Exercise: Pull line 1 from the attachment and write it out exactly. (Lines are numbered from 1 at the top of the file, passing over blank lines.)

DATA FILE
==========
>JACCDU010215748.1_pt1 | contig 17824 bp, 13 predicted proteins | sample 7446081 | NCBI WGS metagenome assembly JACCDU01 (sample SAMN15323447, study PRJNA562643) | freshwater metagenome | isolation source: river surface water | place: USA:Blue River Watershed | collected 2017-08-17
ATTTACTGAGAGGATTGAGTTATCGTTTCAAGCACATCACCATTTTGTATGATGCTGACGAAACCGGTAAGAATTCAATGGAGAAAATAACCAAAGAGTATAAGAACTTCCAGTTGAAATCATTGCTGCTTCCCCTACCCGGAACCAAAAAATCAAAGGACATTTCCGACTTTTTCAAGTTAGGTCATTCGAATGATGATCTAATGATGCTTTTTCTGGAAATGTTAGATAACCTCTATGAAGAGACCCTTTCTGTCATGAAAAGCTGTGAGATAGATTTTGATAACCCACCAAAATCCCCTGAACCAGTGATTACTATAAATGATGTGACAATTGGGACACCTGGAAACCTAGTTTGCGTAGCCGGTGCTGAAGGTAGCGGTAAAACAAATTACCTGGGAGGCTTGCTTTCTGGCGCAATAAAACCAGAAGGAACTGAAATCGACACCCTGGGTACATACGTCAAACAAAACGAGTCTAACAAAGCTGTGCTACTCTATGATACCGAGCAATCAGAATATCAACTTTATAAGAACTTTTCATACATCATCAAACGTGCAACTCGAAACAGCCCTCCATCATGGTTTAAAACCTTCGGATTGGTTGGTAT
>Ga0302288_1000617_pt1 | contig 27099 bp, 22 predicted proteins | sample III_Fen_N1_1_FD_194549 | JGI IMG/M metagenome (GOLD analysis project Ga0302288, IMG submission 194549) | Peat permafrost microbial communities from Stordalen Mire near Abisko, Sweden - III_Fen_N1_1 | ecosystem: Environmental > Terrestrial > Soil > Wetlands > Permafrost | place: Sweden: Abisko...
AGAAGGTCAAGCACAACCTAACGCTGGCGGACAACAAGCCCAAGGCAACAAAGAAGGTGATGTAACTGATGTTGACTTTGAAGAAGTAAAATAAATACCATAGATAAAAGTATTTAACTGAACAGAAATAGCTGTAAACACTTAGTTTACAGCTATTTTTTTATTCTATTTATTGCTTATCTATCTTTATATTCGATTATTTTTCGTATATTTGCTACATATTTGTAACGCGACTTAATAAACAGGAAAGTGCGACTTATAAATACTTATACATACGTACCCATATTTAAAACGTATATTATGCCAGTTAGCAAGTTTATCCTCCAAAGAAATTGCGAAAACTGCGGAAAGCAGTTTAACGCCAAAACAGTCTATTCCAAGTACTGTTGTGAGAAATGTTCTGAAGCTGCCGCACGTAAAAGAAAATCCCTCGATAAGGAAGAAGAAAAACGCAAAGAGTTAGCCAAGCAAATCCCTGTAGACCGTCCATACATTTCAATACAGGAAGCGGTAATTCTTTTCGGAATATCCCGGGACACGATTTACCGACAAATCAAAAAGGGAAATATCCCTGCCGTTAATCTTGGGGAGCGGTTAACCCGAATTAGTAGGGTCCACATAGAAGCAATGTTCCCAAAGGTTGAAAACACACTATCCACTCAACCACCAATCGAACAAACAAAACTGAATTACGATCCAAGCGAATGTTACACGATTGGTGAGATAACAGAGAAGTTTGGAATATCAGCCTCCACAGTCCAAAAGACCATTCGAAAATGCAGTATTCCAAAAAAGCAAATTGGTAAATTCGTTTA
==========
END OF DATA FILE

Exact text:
>JACCDU010215748.1_pt1 | contig 17824 bp, 13 predicted proteins | sample 7446081 | NCBI WGS metagenome assembly JACCDU01 (sample SAMN15323447, study PRJNA562643) | freshwater metagenome | isolation source: river surface water | place: USA:Blue River Watershed | collected 2017-08-17